“What we are, teaches our children far more than what we say.” This statement stands out as an excellent reminder for all parents. There is no denying that we all intend to instill values such as compassion, love, empathy in our children from an early age but there are times when or words do not match our actions. To fulfill the challenges of teaching our children kindness and nurturing it in their characters, we need to look to the lessons from our beloved Prophet Muhammad, peace and blessings be upon him, who has been the greatest role model for humanity. His exemplary personality which was reflective in his conduct and speech, serves as a universal guidance for mankind and one which we can gain inspiration from. The Prophet said:
“Indeed among the believers with the most complete faith is the one who is the best in conduct and the most kind to his family.”
Before we go on to instruct our children to be kind toward others, it is imperative that we reflect on ourselves and be mindful of our own interactions and speech. Here are six strategies that parents can adopt to foster the spirit of kindness within the family and community at large.
1.Make acts of kindness a daily habit.
Anything that is done with consistency stands a greater chance to be imbedded within the personality. By being conscious of our own dealings, such as with other family members, our neighbors, friends, co-workers, and even complete strangers, we are bound to set the bar of values and standards for our children to observe and learn from. According to Ali ibn Talib, the Messenger of Allah, peace and blessings be upon him, said:
“Allah is Kind and loves kindness, and He rewards for kindness in a way that He does not reward for harshness.”
There are plenty of opportunities that we can make use of in our day-to-day lives to ingrain kindheartedness in our children. These can be simple acts such as helping around the house, being considerate toward each other’s feelings and not letting our ego’s consume us, helping out a sick neighbor, giving the elderly a hand with the groceries at the store, baby-sitting for a new mom, picking up trash from the street and making sure not to dump yours to cause inconvenience to anyone in any way, etc. These acts of kindness also serve as a means of charity, for which there is great reward.
Abu Dharr narrated that the Messenger of Allah, peace and blessings be upon him, said:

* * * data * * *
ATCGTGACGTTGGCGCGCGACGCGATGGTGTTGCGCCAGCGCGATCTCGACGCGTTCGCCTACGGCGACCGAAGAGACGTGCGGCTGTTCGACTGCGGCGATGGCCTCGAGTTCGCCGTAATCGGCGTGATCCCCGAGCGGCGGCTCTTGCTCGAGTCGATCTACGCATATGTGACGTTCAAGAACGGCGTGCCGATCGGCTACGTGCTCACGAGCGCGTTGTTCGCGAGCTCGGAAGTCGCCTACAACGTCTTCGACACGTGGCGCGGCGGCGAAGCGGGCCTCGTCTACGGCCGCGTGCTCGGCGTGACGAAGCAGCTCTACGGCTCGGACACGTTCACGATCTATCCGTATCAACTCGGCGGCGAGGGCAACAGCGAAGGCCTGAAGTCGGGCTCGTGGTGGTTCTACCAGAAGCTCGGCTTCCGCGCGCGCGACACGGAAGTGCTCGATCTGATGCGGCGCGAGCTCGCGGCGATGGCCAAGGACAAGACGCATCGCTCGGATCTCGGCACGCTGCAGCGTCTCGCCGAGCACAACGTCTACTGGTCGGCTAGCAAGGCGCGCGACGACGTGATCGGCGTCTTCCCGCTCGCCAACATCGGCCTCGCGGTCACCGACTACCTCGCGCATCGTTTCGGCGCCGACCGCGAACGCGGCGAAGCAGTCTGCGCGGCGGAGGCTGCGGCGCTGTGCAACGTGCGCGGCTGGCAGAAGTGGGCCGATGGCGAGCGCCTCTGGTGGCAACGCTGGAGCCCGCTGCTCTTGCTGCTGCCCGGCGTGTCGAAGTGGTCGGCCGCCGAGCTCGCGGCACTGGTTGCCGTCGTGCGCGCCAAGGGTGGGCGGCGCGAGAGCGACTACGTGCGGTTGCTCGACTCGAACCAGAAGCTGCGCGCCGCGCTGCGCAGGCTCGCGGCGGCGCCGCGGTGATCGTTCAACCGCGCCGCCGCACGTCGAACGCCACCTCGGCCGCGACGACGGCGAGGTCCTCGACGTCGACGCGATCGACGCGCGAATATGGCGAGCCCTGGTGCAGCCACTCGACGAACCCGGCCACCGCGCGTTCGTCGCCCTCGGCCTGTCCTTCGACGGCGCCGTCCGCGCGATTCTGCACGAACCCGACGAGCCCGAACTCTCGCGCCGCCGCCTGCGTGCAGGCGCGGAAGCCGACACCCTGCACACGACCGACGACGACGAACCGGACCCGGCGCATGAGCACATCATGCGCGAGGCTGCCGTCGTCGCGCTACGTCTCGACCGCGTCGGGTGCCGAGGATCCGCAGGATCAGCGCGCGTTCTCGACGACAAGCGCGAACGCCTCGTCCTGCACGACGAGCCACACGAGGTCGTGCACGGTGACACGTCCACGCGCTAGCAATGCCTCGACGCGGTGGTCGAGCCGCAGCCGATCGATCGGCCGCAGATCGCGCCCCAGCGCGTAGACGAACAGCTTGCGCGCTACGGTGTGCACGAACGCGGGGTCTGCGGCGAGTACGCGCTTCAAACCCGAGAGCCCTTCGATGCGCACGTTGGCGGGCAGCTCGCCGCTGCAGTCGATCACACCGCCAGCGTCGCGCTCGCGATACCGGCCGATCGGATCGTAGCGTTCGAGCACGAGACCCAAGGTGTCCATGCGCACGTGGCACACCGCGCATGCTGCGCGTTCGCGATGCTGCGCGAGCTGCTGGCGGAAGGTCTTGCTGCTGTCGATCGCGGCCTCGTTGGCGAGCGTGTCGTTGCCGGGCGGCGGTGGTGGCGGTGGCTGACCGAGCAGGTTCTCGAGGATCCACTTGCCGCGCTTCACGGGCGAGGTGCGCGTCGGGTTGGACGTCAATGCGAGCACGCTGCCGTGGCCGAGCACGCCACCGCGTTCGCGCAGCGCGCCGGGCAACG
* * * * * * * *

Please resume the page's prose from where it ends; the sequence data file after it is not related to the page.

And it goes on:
“Your smiling in the face of your brother is charity, commanding good and forbidding evil is charity, your giving directions to a man lost in the land is charity for you. Your seeing for a man with bad sight is a charity for you, your removal of a rock, a thorn or a bone from the road is charity for you. Your pouring what remains from your bucket into the bucket of your brother is charity for you.”
2. Show compassion for all living things.
Kindness and compassion are not just something we should reserve for our fellow human beings. Our beloved Prophet, peace be upon him, taught us that even animals and plants deserve to be well treated. Narrated Abu Huraira, the Messenger of Allah, peace and blessings be upon him, said:
“A man felt very thirsty while he was on the way, there he came across a well. He went down the well, quenched his thirst and came out. Meanwhile he saw a dog panting and licking mud because of excessive thirst. He said to himself, ‘This dog is suffering from thirst as I did.’ So, he went down the well again and filled his shoe with water and watered it. Allah thanked him for that deed and forgave him. The people said, ‘O Allah’s Messenger! Is there a reward for us in serving the animals?’ He replied: ‘Yes, there is a reward for serving any animate (living being).’”
(Sahih Al Bukhari)
And, it was reported by Shaddib b. Anus:
“Two are the things which I remember Allah’s Messenger, peace and blessings be upon him, having said: Verily Allah has enjoined goodness to everything; so when you kill, kill in a good way and when you slaughter, slaughter in a good way. So every one of you should sharpen his knife, and let the slaughtered animal die comfortably.”
Parents can reinforce the concept of kindness toward other beings by showing compassion, love and care toward animals and plants. Feeding stray animals or birds or looking after a friend’s pet or garden while they are away are also some ways to extend kindness. Moreover, it helps to nurture the essence of being responsible, from an early age.
3. Practice what you preach.
Children generally tend to take parents as their role models. They are always watching us, trying to make sense through those observations, and consciously or subconsciously reciprocating those act.
This is why parents need to be ever watchful of their actions and speech before we begin to have differing expectations from our children. For instance, generally we tend to go out of the way to help a friend in need, but when it comes to helping a member of the family, we begin to look for an escape. This sends across a biased message to children, who may not necessarily speak up but are subconsciously normalizing the set principle. When modeling kindness, we must demonstrate and ingrain the principle to do for others what you would want them to do for you. Genuine kindness is one of the most important virtues in developing good character in your children.
Narrated Aishah, the mother of the believers, may Allah be pleased with her:
“I have not seen anyone closer in conduct, way, and manners to that of the Messenger of Allah in regards to standing and sitting, than Fatimah the daughter of the Messenger of Allah. Whenever she would enter upon the Prophet he would stand to her and kiss her, and he would sit her in his sitting place. Whenever the Prophet entered upon her she would stand from her seat, and kiss him and sit him in her sitting place.”